2

I am on a student F-1 visa in the United States, and have invested in a number of U.S. mutual funds through Vanguard. Questions:

  1. Do I count as a non-resident alien OR a resident alien for tax purposes?
  2. If I leave the U.S. after my studies, what are the implications for the tax that will be incurred on my investment, and how would I pay them?

Thanks!

3

It looks like F visa students are not counted as residents, according to this.

In general, resident status is determined by the substantial presence test:

To meet this test, you must be physically present in the United States on at least:

  • 31 days during the current year, and
  • 183 days during the 3-year period that includes the current year and the 2 years immediately before that, counting:
    • All the days you were present in the current year, and
    • 1/3 of the days you were present in the first year before the current year, and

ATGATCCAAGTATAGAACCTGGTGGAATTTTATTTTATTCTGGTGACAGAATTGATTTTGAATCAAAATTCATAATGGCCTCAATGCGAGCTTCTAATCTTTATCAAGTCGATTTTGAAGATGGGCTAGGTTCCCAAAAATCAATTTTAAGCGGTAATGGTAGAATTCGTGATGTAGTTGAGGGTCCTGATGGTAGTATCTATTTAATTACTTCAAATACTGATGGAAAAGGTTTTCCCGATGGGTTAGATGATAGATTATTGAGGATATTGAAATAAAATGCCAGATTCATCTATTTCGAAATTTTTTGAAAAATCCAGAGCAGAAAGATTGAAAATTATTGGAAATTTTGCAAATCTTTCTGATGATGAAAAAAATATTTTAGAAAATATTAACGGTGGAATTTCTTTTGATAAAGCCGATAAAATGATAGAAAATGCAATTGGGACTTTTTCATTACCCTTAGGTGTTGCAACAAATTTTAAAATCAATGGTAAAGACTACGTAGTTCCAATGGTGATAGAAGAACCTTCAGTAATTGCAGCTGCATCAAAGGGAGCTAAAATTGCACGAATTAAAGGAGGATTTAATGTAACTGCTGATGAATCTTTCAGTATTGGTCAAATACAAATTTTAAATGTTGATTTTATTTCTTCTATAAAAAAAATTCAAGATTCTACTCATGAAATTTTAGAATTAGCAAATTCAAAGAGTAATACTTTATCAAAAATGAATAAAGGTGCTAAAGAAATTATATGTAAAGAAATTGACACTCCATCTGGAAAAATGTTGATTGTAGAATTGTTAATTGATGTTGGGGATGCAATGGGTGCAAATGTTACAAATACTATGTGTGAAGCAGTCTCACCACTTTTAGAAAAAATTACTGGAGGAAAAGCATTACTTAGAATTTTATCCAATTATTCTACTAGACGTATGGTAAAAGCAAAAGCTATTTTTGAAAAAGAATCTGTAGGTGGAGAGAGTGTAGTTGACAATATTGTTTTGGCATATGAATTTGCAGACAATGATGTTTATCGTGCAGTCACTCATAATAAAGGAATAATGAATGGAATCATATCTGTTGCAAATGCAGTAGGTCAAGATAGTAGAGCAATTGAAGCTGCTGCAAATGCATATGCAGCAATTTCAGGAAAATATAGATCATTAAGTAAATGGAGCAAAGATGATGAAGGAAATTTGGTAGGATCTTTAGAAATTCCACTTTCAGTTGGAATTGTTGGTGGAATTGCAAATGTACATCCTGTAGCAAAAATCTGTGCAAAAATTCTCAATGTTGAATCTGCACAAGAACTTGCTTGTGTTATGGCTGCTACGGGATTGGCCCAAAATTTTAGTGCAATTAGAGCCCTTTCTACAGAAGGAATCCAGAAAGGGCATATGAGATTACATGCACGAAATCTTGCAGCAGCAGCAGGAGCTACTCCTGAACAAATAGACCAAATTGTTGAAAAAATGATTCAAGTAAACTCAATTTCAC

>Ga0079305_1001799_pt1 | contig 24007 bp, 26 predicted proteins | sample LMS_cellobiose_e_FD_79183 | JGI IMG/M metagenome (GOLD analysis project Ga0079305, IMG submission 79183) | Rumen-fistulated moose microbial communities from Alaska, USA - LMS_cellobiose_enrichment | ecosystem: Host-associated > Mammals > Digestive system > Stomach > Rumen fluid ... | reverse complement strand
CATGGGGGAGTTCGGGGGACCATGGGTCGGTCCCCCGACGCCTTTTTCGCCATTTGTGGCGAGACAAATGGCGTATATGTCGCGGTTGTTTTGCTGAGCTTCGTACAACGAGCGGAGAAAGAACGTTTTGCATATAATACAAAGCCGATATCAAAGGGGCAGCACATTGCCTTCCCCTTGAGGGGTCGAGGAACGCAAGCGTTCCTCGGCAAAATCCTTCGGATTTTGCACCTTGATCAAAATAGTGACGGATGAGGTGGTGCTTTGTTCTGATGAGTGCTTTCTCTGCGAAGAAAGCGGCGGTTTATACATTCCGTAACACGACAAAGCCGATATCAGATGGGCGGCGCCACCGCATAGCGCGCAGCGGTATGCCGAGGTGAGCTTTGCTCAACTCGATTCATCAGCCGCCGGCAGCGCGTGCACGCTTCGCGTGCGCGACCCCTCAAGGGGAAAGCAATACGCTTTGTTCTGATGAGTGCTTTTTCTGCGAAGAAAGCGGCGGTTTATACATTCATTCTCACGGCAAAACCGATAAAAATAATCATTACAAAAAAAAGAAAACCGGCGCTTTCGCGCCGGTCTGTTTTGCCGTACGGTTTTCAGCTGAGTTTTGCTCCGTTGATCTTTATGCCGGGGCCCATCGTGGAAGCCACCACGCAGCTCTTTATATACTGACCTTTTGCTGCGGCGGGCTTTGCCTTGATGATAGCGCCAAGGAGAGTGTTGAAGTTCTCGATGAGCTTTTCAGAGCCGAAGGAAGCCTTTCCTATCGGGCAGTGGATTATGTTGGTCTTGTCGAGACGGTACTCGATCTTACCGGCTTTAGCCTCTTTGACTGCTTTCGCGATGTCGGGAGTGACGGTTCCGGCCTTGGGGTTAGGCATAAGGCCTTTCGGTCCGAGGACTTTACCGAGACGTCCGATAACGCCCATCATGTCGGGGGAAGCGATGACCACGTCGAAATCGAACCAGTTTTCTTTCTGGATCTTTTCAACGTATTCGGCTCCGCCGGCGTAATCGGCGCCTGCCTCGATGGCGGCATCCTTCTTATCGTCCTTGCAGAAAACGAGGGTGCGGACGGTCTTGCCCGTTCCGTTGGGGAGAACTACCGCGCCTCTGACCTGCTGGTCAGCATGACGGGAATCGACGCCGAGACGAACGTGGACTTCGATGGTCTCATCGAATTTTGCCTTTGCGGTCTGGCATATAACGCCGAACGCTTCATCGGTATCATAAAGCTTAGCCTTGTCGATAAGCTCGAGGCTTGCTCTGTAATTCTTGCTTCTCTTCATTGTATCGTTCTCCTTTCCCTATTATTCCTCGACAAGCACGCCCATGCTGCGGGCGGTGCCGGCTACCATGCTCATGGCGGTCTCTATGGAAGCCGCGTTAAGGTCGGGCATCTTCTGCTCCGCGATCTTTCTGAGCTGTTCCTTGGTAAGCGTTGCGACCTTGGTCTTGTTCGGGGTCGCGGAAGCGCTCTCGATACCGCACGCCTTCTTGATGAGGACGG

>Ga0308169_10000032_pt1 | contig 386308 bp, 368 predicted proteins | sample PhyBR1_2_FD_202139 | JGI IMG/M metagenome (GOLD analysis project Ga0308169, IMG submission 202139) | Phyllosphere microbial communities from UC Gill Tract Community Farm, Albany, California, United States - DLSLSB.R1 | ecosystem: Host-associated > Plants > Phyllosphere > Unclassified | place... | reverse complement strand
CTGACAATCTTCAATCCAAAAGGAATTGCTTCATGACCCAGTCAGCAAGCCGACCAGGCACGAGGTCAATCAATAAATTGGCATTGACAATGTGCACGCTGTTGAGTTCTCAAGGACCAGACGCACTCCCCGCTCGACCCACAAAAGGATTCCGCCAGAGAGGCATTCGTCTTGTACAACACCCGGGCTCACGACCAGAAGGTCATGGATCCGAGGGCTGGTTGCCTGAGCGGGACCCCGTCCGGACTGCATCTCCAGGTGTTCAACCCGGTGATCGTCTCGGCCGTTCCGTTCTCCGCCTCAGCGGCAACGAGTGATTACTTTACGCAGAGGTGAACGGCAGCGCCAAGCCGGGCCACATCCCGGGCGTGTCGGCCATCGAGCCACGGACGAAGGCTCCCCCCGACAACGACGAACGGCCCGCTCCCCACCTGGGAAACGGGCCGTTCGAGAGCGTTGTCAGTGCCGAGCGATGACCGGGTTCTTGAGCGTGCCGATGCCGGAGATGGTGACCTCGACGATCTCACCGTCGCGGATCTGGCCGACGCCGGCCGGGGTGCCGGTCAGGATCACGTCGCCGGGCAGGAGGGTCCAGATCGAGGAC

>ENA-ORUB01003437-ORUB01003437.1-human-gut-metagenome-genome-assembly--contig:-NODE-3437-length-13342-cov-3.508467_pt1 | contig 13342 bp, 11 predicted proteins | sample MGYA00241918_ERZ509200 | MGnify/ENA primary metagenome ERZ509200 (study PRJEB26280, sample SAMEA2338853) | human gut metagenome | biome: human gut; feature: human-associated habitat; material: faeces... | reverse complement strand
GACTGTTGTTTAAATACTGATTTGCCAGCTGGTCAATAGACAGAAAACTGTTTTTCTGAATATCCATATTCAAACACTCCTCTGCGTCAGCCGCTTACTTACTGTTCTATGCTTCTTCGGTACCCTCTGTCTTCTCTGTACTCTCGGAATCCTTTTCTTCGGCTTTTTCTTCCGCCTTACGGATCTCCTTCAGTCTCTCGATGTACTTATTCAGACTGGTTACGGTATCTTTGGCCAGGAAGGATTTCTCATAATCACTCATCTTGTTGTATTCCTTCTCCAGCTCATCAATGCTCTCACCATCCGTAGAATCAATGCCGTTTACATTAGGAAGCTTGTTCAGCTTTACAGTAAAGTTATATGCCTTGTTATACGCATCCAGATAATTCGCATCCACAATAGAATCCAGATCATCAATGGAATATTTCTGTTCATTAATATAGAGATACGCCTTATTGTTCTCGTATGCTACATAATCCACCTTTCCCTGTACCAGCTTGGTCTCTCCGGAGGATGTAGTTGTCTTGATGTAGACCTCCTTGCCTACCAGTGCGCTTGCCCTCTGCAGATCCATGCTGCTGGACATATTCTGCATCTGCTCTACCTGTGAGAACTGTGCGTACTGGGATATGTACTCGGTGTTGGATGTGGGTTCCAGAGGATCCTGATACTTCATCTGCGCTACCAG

• 1/6 of the days you were present in the second year before the current year.

Also, of course, if you had green card you'd be resident too. But F-visa students seem to be exempt.

  • OK, so sounds like I am a non-resident alien. I guess I will stay this way when I leave the country? What would be the tax rate for a non-resident alien? – aplmkt Jan 31 '11 at 9:47
  • This is not true: F1 students are not generally exempt and considered non-resident aliens: After 5 years in the US on F1 visa you are considered resident alien for tax purposes. – divB Mar 23 '18 at 5:59

Your Answer

By clicking “Post Your Answer”, you agree to our terms of service, privacy policy and cookie policy

Not the answer you're looking for? Browse other questions tagged or ask your own question.